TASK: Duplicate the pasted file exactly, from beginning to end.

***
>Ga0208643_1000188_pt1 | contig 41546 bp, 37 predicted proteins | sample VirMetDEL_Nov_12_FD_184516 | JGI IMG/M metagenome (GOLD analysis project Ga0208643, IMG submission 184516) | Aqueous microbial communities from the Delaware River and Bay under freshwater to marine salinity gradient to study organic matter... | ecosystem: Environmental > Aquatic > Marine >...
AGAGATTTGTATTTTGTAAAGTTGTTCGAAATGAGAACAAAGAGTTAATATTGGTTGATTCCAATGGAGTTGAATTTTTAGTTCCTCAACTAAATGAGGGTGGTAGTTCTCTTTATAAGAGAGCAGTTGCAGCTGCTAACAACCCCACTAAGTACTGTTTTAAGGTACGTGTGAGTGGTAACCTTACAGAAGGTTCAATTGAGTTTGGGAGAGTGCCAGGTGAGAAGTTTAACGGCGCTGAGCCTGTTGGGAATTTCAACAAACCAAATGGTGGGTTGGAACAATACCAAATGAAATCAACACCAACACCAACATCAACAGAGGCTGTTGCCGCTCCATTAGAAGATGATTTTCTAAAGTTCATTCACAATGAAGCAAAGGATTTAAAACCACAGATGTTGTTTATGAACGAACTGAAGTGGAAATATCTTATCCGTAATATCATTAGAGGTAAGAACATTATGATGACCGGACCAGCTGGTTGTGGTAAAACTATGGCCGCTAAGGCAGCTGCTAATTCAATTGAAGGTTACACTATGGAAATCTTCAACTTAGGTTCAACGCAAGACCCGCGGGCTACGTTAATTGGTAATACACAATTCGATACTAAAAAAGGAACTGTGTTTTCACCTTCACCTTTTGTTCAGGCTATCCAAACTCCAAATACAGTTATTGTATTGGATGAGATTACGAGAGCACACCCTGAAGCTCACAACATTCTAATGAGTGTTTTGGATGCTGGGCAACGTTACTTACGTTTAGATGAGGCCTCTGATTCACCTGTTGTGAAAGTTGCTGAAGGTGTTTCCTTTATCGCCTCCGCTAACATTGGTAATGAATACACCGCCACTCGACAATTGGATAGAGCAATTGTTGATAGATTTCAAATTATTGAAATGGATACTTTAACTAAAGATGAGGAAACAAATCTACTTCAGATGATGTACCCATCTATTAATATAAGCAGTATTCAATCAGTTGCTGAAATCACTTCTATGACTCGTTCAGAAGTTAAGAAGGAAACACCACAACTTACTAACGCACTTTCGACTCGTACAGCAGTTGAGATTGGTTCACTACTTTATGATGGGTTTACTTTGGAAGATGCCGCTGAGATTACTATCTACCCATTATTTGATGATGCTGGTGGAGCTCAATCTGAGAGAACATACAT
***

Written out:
>Ga0208643_1000188_pt1 | contig 41546 bp, 37 predicted proteins | sample VirMetDEL_Nov_12_FD_184516 | JGI IMG/M metagenome (GOLD analysis project Ga0208643, IMG submission 184516) | Aqueous microbial communities from the Delaware River and Bay under freshwater to marine salinity gradient to study organic matter... | ecosystem: Environmental > Aquatic > Marine >...
AGAGATTTGTATTTTGTAAAGTTGTTCGAAATGAGAACAAAGAGTTAATATTGGTTGATTCCAATGGAGTTGAATTTTTAGTTCCTCAACTAAATGAGGGTGGTAGTTCTCTTTATAAGAGAGCAGTTGCAGCTGCTAACAACCCCACTAAGTACTGTTTTAAGGTACGTGTGAGTGGTAACCTTACAGAAGGTTCAATTGAGTTTGGGAGAGTGCCAGGTGAGAAGTTTAACGGCGCTGAGCCTGTTGGGAATTTCAACAAACCAAATGGTGGGTTGGAACAATACCAAATGAAATCAACACCAACACCAACATCAACAGAGGCTGTTGCCGCTCCATTAGAAGATGATTTTCTAAAGTTCATTCACAATGAAGCAAAGGATTTAAAACCACAGATGTTGTTTATGAACGAACTGAAGTGGAAATATCTTATCCGTAATATCATTAGAGGTAAGAACATTATGATGACCGGACCAGCTGGTTGTGGTAAAACTATGGCCGCTAAGGCAGCTGCTAATTCAATTGAAGGTTACACTATGGAAATCTTCAACTTAGGTTCAACGCAAGACCCGCGGGCTACGTTAATTGGTAATACACAATTCGATACTAAAAAAGGAACTGTGTTTTCACCTTCACCTTTTGTTCAGGCTATCCAAACTCCAAATACAGTTATTGTATTGGATGAGATTACGAGAGCACACCCTGAAGCTCACAACATTCTAATGAGTGTTTTGGATGCTGGGCAACGTTACTTACGTTTAGATGAGGCCTCTGATTCACCTGTTGTGAAAGTTGCTGAAGGTGTTTCCTTTATCGCCTCCGCTAACATTGGTAATGAATACACCGCCACTCGACAATTGGATAGAGCAATTGTTGATAGATTTCAAATTATTGAAATGGATACTTTAACTAAAGATGAGGAAACAAATCTACTTCAGATGATGTACCCATCTATTAATATAAGCAGTATTCAATCAGTTGCTGAAATCACTTCTATGACTCGTTCAGAAGTTAAGAAGGAAACACCACAACTTACTAACGCACTTTCGACTCGTACAGCAGTTGAGATTGGTTCACTACTTTATGATGGGTTTACTTTGGAAGATGCCGCTGAGATTACTATCTACCCATTATTTGATGATGCTGGTGGAGCTCAATCTGAGAGAACATACAT